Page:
Indians seem to be very proud of Qutub Minar. It is a nice sight to visit, no too crowded even on a Saturday afternoon. As usual when it is available I decided to hire an audio guide. Audio guides will give you only advantages.

The entry fee for Qutub Minar was 250 rupees for foreigners (20 for locals). Paying 250 rupees also let you skip the very long queue.

So what is there to see? There are 5 main parts. The Minaret, the attempt of Minaret, the Mosque, the King tomb and the College.

The Minaret is the most iconic monument of the complex. It is said to be the highest Minaret in India. It is made of marble and red sandstone and is 72m tall and it is more than 800 years old! Most pictures you find online don’t do justice to that monument. It is a really impressive structure et very detailed and nicely carved.

Of course my pictures are the best! Click on them to see for yourself.

 

This is the actual Minaret.

Not far from the Minaret is a strange sort of mound. It looks like there was a Minaret here before but it got chopped off. Well not really. A few years after the completion of Qutub Minar (around 1300) another King, Alauddin Khilji, decided to build an even bigger Minaret that would be more than double the size of Qutub Minar. But he died before the completion and his successor  aborted the project. The audio guide was suggesting that the successor didn’t have the drive and the ambition of Alauddin Khilji. For this sort of construction we all know that the builders are rewarded by being kept alive if they can survive the construction! Some are falling from the tower or dying of exhaustion… I like better the second King. Who needs such a big tower? Hum…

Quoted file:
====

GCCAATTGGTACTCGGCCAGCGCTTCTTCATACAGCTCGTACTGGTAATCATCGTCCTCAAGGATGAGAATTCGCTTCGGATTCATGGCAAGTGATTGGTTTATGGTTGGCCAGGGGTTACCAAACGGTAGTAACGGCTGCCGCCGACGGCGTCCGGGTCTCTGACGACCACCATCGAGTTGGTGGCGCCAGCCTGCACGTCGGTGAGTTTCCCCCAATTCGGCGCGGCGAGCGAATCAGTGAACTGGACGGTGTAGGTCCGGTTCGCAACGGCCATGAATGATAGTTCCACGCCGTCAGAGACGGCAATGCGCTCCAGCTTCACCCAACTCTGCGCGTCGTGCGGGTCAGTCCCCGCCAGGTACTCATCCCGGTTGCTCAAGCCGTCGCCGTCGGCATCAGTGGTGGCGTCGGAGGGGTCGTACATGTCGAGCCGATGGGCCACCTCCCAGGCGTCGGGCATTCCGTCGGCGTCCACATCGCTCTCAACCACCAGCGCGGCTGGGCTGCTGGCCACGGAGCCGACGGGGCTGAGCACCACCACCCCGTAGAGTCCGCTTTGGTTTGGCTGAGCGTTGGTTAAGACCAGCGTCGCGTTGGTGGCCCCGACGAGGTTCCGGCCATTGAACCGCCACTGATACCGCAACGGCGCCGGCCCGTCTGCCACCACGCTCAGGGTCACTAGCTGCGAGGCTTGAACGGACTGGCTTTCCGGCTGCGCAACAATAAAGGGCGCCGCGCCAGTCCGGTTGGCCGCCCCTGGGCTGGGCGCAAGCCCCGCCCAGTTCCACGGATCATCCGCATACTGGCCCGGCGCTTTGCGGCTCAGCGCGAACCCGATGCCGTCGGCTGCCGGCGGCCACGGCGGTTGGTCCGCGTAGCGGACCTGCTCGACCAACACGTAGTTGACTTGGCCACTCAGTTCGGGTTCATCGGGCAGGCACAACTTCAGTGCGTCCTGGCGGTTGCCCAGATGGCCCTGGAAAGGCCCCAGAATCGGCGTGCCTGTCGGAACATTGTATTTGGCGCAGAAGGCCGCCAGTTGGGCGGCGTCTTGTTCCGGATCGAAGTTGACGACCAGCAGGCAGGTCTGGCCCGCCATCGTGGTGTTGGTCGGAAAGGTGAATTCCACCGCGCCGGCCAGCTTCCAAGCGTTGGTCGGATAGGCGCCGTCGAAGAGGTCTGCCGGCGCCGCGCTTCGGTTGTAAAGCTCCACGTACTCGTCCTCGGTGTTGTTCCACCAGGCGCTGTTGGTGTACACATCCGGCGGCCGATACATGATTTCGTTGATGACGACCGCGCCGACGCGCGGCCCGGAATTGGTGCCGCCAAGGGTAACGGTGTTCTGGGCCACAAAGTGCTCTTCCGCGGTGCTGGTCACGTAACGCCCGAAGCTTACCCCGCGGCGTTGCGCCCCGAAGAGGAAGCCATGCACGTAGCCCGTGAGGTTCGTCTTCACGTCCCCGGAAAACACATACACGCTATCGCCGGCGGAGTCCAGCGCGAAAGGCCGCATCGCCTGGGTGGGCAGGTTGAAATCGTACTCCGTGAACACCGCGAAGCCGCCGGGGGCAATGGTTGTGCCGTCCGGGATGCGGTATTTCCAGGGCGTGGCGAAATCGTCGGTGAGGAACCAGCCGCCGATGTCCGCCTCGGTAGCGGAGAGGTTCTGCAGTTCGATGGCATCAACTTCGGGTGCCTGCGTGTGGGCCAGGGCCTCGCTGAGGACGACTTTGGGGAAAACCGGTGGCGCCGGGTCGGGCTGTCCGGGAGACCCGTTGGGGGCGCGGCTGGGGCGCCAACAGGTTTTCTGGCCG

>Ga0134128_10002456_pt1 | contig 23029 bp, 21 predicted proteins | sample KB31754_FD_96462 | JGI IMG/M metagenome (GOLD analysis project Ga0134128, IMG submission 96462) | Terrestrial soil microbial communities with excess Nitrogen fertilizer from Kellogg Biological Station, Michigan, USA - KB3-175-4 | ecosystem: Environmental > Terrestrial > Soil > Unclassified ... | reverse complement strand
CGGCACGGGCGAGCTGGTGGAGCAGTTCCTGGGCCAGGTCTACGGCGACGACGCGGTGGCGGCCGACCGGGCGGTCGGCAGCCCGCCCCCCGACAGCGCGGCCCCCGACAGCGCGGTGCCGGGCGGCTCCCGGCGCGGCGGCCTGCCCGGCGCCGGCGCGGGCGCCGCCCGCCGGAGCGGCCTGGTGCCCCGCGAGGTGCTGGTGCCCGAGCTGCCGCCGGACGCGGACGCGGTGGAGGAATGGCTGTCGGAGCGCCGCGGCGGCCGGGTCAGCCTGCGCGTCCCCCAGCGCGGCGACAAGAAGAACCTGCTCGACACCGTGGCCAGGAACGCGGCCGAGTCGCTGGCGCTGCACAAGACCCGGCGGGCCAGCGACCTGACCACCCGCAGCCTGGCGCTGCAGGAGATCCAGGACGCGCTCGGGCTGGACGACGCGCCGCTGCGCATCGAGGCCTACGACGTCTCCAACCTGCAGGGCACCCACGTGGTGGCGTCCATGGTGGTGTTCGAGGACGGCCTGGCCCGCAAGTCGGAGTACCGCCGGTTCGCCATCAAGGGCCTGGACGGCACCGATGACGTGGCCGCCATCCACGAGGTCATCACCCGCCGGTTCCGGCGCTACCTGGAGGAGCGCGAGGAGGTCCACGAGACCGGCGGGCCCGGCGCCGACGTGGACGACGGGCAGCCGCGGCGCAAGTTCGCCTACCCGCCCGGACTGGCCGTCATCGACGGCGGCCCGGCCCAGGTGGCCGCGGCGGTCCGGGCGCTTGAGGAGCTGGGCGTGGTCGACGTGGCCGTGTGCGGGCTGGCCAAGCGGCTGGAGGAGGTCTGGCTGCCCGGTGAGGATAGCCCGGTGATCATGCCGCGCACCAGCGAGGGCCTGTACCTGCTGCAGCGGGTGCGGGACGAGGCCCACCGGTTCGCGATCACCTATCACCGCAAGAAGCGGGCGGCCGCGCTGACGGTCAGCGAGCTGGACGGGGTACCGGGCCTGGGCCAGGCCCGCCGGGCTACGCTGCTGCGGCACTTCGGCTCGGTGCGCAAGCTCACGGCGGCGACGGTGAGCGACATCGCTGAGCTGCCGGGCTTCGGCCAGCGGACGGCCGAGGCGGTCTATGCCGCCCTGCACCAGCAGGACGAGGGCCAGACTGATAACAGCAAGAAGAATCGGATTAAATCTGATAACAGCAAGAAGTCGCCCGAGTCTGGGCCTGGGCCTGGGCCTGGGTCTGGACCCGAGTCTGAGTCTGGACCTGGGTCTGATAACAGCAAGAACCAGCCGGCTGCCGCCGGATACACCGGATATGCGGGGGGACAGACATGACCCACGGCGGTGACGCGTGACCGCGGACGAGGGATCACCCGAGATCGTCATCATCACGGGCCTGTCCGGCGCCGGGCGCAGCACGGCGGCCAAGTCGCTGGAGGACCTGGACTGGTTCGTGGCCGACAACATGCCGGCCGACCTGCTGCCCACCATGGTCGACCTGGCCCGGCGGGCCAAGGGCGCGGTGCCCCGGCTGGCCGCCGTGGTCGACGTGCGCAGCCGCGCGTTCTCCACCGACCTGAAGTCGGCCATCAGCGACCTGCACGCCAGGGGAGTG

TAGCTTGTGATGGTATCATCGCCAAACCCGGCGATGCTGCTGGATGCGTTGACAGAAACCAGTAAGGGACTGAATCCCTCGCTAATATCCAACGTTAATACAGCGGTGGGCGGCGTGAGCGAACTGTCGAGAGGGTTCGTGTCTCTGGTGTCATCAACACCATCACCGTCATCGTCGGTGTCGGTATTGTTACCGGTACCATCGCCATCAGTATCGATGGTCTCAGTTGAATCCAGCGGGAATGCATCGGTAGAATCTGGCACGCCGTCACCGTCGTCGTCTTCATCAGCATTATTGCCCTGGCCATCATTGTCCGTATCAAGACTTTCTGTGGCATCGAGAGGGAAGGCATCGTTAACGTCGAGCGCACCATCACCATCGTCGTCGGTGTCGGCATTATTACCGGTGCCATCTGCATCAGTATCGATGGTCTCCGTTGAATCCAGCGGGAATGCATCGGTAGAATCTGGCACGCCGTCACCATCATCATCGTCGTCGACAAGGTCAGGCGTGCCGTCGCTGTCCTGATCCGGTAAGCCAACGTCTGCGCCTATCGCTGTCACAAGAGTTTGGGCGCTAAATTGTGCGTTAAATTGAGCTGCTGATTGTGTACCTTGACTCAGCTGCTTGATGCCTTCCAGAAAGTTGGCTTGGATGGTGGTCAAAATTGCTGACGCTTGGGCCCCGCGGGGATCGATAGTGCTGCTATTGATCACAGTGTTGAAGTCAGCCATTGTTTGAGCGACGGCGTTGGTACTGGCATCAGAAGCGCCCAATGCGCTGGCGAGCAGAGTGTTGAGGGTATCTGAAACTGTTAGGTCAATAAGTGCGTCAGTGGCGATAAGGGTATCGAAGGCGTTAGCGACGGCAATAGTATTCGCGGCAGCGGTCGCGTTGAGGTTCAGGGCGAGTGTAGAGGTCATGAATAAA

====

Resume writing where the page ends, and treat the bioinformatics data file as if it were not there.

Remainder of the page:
Next to the Minaret is the oldest Mosque in India which was build around 1200. Or at least this is the gate that leads to the Mosque. The Mosque is in pretty bad state right now, pretty much just a ruin.

A strange iron pilar is erected in the middle of a large square. It is said to be one of the world first metal curiosities.

It is 7m high and weigh 6 tons. It has been taken from places to places like it was a mikado… Apparently you were supposed to stand up with your back on the pilar and your arms wrapped around it and make a wish and it would obviously come true once you made your 12 goats sacrifices.

Today we can’t sacrifice any goats anymore because the pilar can’t be touched by anyone.

Then there is a couple of tombs for which I don’t have pictures and it is a shame because one of them has a funny story but I am sure you will forgive me for that.

You will forgive me because I have a picture of chipmonks attacking people.

Click on the picture to see it!

Obviously the guy on the picture:
A) Doesn’t realize he’s surrounded by chipmonks and wonders why I am taking pictures of him
B) Is already calling animal control
C) Has never seen a camera before

Here are some nice pilars from I can’t remember where.

Oh look! That’s the tomb I couldn’t find a picture of. So here is the funny story. You see the rooftop? It used to have a coupole or a dome. But it collapsed. Several times. So today the History is simply saying that it was on purpose to make sure the spirit of the defunct goes to the skies… the truth is the builders didn’t master the technique at that time.

This door is a part of the Mosque in ruins. I really like the geometry of the door. It is very pure.

And here is a kid playing on the lawn of the College. Here in India it’s the winter. It is still 25C but it’s cold for Indians. So this little girl is wearing a big woolen beanie and warm clothes… I bet she’s not cold!

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